Maybe you’re a writer. Or a business owner. Or a professional marketer.
Or all three of those.
Maybe you’re looking to widen your audience. Or you’re just looking for reasons to be a little more excited when you get out of bed every morning.
Maybe you want to launch a dream.
Maybe you’ve worked up the courage to want to do something epic.
Even if you haven’t shared that dream with anyone yet. Even if it’s still something private.
If you do have a secret dream, congratulations. Because a commitment to doing something great — something that makes us catch our breath a little — will take you farther than anything else will.
But you don’t build something epic just by getting a wild hair. Whatever you’re building — if it’s worth building — you’ll go through three phases.
If you’re going to build something — a business, a blog — that takes our breath away, it has to take your breath away first.
One of the great things about working with Brian Clark is that he doesn’t really have much knack for doing little projects. He’s always got a bigger dream. It’s part terrifying and part exhilarating.
I love baby steps, and that’s what I teach. I believe in baby steps.
But baby steps toward something that really gets your motor running … that’s much more satisfying.
That dare is the big step. Once you’ve let yourself dream about something really big, the rest of it is logistics.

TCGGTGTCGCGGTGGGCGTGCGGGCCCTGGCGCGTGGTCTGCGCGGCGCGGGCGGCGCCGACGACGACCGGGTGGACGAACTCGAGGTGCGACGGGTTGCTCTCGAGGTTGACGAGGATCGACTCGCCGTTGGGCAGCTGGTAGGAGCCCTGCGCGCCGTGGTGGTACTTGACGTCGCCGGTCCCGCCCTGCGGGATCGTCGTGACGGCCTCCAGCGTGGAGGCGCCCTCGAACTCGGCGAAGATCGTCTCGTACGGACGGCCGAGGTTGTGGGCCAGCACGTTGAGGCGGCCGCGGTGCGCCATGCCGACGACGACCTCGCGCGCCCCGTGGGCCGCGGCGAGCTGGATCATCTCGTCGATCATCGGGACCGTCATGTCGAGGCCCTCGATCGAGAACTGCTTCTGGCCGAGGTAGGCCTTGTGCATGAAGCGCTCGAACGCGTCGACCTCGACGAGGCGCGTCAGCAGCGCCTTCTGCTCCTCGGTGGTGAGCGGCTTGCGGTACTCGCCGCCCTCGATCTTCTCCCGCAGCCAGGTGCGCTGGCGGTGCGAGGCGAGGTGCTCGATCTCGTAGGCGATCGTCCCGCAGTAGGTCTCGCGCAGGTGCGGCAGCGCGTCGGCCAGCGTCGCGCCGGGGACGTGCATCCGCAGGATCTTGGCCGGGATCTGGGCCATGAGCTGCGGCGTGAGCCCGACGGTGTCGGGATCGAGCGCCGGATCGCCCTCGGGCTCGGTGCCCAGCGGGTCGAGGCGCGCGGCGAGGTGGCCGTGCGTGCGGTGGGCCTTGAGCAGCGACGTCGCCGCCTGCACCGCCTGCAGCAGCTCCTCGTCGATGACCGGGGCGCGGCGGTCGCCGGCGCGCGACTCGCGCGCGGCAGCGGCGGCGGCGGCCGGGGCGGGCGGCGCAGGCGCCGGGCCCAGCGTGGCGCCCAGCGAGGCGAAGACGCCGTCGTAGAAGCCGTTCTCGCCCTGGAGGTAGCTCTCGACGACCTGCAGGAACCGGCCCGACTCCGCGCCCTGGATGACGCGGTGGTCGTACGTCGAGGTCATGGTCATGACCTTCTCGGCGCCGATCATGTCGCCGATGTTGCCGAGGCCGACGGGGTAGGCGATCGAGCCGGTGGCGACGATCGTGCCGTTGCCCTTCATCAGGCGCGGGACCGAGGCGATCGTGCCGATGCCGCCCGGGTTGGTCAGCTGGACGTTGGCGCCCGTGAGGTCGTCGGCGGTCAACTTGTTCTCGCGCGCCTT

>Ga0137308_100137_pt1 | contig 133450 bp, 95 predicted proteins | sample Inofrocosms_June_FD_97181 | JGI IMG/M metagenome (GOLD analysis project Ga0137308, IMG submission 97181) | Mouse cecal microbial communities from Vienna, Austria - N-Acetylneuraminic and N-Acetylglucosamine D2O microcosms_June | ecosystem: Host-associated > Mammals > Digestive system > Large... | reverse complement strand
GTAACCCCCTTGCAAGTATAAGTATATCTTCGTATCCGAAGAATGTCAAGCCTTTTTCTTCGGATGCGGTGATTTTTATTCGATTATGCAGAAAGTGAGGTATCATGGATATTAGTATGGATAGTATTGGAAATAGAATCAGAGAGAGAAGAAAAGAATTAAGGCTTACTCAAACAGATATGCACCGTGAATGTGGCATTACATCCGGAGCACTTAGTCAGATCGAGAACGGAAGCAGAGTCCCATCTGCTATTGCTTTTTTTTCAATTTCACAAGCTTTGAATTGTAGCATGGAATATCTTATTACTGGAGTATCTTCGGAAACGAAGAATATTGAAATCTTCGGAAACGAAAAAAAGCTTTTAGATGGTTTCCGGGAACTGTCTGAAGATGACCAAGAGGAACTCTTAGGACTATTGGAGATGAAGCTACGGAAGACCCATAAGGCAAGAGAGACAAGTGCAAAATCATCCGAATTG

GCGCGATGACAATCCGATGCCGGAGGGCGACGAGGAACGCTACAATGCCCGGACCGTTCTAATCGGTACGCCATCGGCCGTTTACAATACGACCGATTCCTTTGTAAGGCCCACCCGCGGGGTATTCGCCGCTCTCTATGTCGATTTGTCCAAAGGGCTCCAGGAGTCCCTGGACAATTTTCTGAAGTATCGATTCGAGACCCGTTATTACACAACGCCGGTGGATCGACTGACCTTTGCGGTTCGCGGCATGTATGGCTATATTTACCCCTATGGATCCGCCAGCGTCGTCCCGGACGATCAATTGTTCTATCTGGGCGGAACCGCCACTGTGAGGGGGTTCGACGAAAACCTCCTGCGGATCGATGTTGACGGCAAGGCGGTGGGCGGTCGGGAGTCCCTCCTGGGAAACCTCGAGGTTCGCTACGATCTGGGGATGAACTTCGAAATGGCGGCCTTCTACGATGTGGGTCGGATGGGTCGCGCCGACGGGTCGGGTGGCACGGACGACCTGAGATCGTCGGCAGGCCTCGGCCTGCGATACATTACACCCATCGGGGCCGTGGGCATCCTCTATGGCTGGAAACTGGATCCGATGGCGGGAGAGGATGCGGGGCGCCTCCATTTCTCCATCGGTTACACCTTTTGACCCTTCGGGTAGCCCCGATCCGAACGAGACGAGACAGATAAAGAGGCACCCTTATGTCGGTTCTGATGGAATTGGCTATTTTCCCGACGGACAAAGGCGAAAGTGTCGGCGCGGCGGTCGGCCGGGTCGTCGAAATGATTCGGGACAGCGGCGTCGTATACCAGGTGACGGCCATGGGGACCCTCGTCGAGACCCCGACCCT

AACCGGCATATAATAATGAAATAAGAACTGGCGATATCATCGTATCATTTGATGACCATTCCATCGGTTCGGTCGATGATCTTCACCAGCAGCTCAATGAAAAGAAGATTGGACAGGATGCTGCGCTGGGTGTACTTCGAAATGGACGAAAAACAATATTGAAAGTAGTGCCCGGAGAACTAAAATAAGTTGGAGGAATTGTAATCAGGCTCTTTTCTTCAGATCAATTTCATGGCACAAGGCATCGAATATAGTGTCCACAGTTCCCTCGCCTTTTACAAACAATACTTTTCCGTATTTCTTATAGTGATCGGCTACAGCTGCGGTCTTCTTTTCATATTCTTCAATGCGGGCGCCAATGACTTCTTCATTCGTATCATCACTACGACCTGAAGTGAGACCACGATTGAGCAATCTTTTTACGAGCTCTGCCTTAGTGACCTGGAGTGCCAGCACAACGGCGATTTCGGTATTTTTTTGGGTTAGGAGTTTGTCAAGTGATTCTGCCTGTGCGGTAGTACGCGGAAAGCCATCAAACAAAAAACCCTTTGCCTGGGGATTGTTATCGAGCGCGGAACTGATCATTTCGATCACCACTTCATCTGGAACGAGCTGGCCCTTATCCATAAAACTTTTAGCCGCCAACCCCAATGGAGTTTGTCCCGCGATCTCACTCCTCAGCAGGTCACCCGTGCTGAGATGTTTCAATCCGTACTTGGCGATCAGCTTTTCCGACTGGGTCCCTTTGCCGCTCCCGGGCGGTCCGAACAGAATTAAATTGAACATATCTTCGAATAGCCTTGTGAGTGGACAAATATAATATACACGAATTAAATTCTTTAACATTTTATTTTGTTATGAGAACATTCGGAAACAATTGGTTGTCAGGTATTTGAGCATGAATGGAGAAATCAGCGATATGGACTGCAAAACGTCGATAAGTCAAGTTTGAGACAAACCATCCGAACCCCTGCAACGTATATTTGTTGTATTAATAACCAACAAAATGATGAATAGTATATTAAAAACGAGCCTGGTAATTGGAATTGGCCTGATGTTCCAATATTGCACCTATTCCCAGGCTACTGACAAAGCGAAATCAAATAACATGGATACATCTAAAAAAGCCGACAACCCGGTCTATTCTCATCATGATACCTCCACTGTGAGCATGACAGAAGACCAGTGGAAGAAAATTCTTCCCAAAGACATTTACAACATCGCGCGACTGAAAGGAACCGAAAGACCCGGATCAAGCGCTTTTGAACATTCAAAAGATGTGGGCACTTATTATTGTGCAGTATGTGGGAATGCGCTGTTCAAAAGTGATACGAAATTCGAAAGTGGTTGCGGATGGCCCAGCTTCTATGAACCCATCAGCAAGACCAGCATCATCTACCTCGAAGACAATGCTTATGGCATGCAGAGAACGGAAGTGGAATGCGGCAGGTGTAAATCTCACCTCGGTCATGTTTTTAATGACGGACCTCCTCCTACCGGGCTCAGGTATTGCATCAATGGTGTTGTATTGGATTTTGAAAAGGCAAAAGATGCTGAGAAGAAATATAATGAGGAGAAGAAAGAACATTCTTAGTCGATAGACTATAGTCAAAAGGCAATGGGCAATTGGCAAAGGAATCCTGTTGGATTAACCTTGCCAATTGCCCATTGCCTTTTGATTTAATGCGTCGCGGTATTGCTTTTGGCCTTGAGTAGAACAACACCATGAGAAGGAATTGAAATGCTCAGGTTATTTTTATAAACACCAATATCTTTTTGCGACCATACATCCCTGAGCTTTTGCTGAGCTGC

Whether you create your dream exactly the way you see it in your head isn’t the point. Daring is the point.
If you’re planning a jump from 128,100 feet that will take your body up to 833.9 miles per hour in free fall … you’re going to need to do some prep.
The greater the mission, the more preparation you’re going to need.
You probably don’t know everything you need to know to make your breathtaking dream happen. (If you did, it would just be a “pretty big” dream, which isn’t as much fun.)
So educate yourself on the meaning of minimum viable product.
Your dream probably isn’t something you can do all at once. It will happen in stages. Figure out what those stages are.
Take practice jumps. Work out the problems that come up at 10,000 feet before you climb to 128,000.
This is what most people call “the hard part.”
You know what I call it? The fun part.
This is what you’ll look back on later with great fondness and a hell of a grin on your face.
This is what pulls you out of bed in the morning so you can get started on the next milestone.
Solving problems, gaining knowledge, pushing out experiments … this is what being a human being is about. Enjoy it. Learn from it.
I hate the saying, “Leap, and the net will appear.”
That is a lousy maxim when you’re heading for the ground at over 800 miles an hour.
Build your net. Study your net. Understand your net.
Felix Baumgartner and Red Bull started working on their legendary space jump in 2005, and didn’t actually make the jump until this week in 2012.
It took seven years to perfect the net. To work out the kinks and understand all the angles.
Realize that the net can never give you 100% certainty.
It’s a hell of a ride. 🙂